Whatever you decide, choose wisely. It's much cheaper to buy the right RV the FIRST time, instead of having to sell/trade one in later because you bought the wrong one for your needs.
Old    kx250frider617            06-07-2013, 12:23 AM Reply   
From what I have experienced, camping and boating don't mix to well for me. We stayed at a campsite in Parker, Az. We had our friends tow our toy hauler trailer and we towed the boat. Let's just say, that week was 125 degrees and AC in trailers SUCK. So do the small bathrooms and the lack of space. Im usually exhausted after a day on the lake and a camper is not the best place to relax. But if your somewhere cooler, it may be perfect.

My fam has owned all types. Class A diesel pusher, Toy hauler, and Lance Camper. For the boat trips, the Lance camper was ideal. We had the 11'2" with a pop out on a ford dually/ diesel. It towed just like a Class C yet you still had a truck if you needed it. The space inside is surprisingly big for a in-bed camper. I would compare it to a 19' toy hauler.
Old     (ironcross25)      Join Date: Jul 2006       06-07-2013, 3:48 PM Reply   
I grew up with a motor home as well.(class a) We just rented a class c over memorial day since it was to cold to tent camp with a 21 month old. I towed and launched the boat with ease. it was a 28 ft. i was actually suprised on how well it did. My wife and I are also contemplating an rv. The class C i actually like better than my parents class A since you get the extra bed over top. The one we rented was a little tight wioh another couple but if you had slide outs it would be a non issue. The ramp at the lake we went to was prolly like 100 ft wide and at the end of a dead end parking lot so I was a little worried I would not make it in and out. I had no issues maneuvering it.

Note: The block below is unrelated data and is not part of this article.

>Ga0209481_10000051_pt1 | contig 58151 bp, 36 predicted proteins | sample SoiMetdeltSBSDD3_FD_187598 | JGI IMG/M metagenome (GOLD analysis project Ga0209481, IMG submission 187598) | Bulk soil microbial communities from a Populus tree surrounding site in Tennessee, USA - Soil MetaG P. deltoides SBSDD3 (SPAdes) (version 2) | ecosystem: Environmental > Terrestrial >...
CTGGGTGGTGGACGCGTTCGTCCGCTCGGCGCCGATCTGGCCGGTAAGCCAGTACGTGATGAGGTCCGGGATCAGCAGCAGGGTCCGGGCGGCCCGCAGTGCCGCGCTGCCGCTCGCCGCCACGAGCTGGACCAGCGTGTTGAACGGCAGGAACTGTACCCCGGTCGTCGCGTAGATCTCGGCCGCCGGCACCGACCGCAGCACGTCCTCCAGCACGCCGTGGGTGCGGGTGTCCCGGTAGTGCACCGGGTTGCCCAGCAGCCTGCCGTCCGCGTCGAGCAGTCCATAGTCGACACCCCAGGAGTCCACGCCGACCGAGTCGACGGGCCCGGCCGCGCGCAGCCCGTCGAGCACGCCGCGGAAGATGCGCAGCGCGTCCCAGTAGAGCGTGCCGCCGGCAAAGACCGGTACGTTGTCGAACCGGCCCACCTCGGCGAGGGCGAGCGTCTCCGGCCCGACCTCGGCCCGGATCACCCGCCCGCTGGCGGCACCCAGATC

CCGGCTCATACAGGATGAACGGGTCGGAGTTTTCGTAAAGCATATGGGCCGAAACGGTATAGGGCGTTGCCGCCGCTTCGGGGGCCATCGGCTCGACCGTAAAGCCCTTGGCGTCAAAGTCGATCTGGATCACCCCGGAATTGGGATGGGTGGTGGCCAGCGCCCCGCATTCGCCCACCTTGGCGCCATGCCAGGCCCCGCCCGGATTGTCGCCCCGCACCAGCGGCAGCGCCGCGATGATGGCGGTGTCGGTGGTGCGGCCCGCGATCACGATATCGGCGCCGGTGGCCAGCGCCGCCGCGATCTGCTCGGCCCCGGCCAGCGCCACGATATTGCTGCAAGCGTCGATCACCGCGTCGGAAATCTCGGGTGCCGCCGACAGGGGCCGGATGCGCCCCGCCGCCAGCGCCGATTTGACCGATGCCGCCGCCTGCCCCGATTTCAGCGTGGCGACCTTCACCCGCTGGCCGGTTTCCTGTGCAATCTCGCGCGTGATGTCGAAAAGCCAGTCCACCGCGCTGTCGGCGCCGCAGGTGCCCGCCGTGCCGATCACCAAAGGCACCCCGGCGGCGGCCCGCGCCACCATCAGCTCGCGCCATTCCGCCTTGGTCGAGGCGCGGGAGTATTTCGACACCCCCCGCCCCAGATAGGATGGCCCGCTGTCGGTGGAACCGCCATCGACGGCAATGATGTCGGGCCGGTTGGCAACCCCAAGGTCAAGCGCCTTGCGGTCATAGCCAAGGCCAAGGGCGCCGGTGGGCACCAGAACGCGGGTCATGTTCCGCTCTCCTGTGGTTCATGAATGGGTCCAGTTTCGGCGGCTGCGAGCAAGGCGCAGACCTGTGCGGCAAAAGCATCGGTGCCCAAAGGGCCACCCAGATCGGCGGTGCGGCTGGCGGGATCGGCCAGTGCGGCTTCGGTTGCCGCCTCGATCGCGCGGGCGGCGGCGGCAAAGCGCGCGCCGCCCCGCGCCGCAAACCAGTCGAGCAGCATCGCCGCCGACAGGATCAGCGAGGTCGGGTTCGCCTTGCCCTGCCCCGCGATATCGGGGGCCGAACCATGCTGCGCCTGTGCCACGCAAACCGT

Old     (CCWakerider)      Join Date: Jul 2010       06-07-2013, 10:05 PM Reply   
What size of class C do you feel comfortable towing s boat? We are contemplating a Class Zc too
Old     (CCWakerider)      Join Date: Jul 2010       06-07-2013, 10:06 PM Reply